“It’s not exactly textbook, is it?” laughs Phil. But as he always says about Nike, “There’s no sneaker school.” To his mind, nothing beats on-the-job training. Being in over your head. Taking risks. Making–and learning from–mistakes. He’s thrilled to be an underdog again after 40-plus years in sneakers. And thrilled to be grooming his son at Laika. “Extrapolate this out long enough, and one day it’ll all be his,” Phil says. “I probably have pushed him to take more of a management role than he’s wanted to take. That’s kind of the way fathers are, right?”

Hollywood has been quite an education for the Knights. In 2005, Travis, Phil, and the rest of the Laika brain trust shuttled back and forth between Hollywood and Portland, introducing themselves to studios as the “Miramax of animation,” a nod to the old indie studio known for its surprising range. But first, Laika needed a distributor. Otherwise, Coraline would go nowhere. Lions Gate, Warner Bros., Paramount, Universal–they all passed. After that, Travis says, “we did some soul searching.”

Coraline producer Bill Mechanic, the former chief of Fox Studios (Titanic, X-Men), wasn’t surprised. “Hollywood is a me-too place,” he says. “They want what’s safe.” Phil, however, was taken aback. “I knew it was a tough business, but it’s been even tougher than I thought,” he says. “It’s a hard process to get to yes.” Phil, who went so far as to take a three-day screenwriting seminar with Travis, doesn’t care much for what he calls the “Hollywood thing.” That is, canceled meetings, postponed meetings, calls that go nowhere. In the movie business, even the founder of Nike gets blown off.

Finally, Selick managed to get the script to Focus Features, the art-house arm of Universal. Focus CEO James Schamus, a veteran producer (Brokeback Mountain) and screenwriter (Crouching Tiger, Hidden Dragon), thought Coraline stood out. And he thought Laika understood moviemaking in a way few newcomers do. Coraline, says Schamus, “is the most technically and aesthetically advanced movie I’ve ever worked on–3-D and stop-motion and high definition. And you’re talking to the producer of The Hulk.”

Laika was in business.

It’s hard to imagine Travis giving up animation anytime soon to be a studio head. He’s one of the first staffers to arrive each morning. A little after 8 a.m. on a Friday, he has already been at work for an hour, hot glue stuck to his fingers, dirt smudged on his jeans. The production takes place in a huge unmarked warehouse. Sealed off from the clamor of hammering and rock ‘n’ roll, a series of stages is defined by tall black curtains clipped shut. A red light indicates filming is under way. Eight animators (soon to be a couple dozen) are working on various scenes, hoping to please Selick, a famously exacting director. The space is disorienting, dark, so the alleys have names. Travis is on Easy Street.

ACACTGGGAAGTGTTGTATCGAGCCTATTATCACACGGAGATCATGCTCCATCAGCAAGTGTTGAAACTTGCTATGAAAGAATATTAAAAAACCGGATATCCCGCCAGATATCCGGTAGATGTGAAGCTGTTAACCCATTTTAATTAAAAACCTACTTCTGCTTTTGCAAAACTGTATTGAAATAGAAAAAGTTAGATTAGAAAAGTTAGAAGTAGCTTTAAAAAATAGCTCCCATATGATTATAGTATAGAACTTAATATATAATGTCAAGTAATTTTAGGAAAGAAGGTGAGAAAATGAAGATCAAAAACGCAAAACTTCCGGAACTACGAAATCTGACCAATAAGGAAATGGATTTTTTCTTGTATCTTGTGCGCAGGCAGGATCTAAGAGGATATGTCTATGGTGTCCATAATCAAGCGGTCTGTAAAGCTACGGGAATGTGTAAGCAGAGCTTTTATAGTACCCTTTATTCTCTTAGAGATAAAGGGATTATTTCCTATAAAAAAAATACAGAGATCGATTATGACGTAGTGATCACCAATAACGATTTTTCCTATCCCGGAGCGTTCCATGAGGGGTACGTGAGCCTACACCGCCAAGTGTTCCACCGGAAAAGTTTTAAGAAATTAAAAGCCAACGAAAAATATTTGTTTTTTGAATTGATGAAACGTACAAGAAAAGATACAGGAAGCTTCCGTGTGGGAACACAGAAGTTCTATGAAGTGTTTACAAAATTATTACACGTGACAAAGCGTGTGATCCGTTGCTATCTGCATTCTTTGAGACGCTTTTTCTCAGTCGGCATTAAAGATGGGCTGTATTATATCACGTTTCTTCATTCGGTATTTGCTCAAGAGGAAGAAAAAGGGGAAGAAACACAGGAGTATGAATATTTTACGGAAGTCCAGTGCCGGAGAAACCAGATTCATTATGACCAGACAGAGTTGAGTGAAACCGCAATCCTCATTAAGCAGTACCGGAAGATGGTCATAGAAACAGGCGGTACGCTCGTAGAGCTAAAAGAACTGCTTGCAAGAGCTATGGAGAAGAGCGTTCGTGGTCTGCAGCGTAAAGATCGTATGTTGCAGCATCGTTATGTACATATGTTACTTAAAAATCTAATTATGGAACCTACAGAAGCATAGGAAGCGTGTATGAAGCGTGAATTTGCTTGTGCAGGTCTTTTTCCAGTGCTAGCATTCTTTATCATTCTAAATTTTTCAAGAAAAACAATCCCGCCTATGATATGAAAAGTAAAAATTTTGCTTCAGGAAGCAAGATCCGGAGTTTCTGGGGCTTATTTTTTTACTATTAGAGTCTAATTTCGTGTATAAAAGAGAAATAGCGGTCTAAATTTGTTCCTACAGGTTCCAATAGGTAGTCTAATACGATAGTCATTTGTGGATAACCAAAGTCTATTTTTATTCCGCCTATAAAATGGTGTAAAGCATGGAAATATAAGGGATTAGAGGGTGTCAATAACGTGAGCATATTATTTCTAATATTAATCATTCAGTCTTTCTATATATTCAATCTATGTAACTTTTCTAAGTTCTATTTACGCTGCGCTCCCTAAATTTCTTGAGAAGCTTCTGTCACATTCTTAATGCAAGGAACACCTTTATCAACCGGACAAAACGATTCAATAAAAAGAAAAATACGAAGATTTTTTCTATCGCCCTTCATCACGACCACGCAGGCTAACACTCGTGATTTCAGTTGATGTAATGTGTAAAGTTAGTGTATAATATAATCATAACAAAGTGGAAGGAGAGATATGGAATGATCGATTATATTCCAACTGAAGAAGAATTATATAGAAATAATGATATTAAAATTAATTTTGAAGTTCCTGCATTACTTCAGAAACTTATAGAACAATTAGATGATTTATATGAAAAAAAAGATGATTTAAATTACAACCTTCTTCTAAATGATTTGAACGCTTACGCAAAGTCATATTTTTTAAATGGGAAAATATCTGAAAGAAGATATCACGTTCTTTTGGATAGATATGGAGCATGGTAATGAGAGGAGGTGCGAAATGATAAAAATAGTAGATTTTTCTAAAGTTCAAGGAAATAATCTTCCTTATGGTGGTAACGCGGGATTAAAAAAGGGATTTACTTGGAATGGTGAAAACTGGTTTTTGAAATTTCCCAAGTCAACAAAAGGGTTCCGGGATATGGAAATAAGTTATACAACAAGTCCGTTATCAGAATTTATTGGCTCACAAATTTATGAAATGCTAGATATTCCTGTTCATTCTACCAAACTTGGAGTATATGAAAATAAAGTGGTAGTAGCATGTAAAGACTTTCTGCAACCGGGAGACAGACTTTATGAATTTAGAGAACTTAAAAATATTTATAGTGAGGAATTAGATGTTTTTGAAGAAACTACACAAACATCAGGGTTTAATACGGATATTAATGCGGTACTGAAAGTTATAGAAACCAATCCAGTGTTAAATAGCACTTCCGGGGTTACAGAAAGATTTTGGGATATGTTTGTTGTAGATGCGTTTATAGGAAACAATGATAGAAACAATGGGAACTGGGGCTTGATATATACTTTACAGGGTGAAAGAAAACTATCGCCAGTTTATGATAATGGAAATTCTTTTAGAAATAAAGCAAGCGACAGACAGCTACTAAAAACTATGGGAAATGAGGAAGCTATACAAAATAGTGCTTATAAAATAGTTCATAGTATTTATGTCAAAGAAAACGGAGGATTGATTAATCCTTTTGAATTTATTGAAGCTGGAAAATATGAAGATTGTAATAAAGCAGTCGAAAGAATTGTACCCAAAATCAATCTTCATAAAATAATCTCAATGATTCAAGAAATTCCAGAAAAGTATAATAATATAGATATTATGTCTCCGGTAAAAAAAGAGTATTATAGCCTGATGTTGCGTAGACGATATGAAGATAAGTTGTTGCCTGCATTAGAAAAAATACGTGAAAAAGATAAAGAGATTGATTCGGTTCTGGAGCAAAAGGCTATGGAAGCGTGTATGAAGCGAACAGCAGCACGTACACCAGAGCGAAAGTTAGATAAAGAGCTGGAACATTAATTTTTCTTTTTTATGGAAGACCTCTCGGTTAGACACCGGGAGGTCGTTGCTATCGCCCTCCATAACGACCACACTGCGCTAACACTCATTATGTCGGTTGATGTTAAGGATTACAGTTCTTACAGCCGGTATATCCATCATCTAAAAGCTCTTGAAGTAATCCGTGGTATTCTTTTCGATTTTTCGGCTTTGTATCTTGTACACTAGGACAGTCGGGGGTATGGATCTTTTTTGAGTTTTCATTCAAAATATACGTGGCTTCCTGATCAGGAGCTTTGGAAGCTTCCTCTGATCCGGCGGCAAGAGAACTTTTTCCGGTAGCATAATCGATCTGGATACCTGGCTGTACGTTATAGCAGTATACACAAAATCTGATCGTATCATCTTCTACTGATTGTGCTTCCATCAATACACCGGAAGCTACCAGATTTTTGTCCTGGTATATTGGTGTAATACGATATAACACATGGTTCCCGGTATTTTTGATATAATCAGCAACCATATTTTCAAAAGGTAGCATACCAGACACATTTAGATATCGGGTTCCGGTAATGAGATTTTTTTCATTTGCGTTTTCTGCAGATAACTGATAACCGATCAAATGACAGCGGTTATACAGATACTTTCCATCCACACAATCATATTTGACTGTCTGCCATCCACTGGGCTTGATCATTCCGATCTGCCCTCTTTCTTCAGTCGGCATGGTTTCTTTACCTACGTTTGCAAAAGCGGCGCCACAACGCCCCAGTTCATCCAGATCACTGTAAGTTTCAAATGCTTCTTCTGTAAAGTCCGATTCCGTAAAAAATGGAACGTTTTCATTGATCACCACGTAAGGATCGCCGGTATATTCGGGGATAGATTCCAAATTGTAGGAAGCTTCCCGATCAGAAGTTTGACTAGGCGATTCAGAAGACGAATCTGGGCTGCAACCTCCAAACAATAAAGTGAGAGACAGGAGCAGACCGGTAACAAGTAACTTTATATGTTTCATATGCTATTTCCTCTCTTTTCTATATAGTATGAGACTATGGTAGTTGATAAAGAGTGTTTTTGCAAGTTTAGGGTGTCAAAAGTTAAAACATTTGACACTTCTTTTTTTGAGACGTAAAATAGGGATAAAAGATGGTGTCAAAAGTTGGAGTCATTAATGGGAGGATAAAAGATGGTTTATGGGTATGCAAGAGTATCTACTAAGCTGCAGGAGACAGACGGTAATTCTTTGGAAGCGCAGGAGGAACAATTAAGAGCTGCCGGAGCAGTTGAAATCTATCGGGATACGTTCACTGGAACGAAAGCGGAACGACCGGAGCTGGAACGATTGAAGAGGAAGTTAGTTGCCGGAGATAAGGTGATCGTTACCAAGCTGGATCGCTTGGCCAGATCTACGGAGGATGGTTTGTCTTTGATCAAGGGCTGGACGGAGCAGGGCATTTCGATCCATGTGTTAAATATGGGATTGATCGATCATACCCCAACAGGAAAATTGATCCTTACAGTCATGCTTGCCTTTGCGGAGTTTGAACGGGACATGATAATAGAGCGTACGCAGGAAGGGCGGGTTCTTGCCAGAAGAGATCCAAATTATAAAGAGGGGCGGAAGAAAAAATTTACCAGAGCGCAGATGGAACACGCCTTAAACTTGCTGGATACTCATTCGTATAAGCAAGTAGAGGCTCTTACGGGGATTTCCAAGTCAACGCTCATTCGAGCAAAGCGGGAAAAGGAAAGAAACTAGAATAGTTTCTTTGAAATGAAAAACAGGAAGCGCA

At the moment, though, he’s laboring to adjust a tiny brown disc ever so slightly on a puppet’s eye. Suddenly he stops. Throws up his hands. “I lost the pupil!”

This part of the job comes more naturally to Travis, recently named one of 12 rising stars in Animation magazine. He lives with Coraline and the other characters, dreams of them. “I can find solace here,” he says. After finding the pupil and putting it in place, Travis repeatedly toggles through frames on the monitor, making sure the movement looks natural. The puppet comes alive, eyes bulging. Satisfied, Travis hits a few buttons on the keyboard, and the 3-D digital camera captures another frame.

Only 129,599 to go for the 90-minute film.

Later, in a nearby screening room, Phil, Travis, and Selick don square, black-rimmed 3-D glasses–a trio of Buddy Holly impersonators–to watch some early footage. Phil’s in a good mood. He hasn’t seen Travis animate, but he hears about it plenty. Travis and his wife and two young kids are living in a wing of his parents’ home–“like a Chinese family,” Phil says–while a new house (this, too, by Nike and Laika’s architect) is under construction nearby.

Today, Phil sees a few scenes–his first glimpse of actual footage–including one in which Coraline vies for her father’s attention by dancing with a door.

“Who did that part?” Phil asks. “That’s pretty good.” He knows. And Travis knows he knows.

If all goes well, sometime next fall, father and son will be sitting in a real theater with a real audience watching their film debut. Phil is loath to disclose a box-office target, but admits, “Obviously, we’d love to do $100 million.”

That’s Laika, reaching for the stars. Who knows, maybe at the end of this journey, the dog will even walk away.


About the author

Chuck Salter is a senior editor at Fast Company and a longtime award-winning feature writer for the magazine. In addition to his print, online and video stories, he performs live reported narratives at various conferences, and he edited the Fast Company anthologies Breakthrough Leadership, Hacking Hollywood, and #Unplug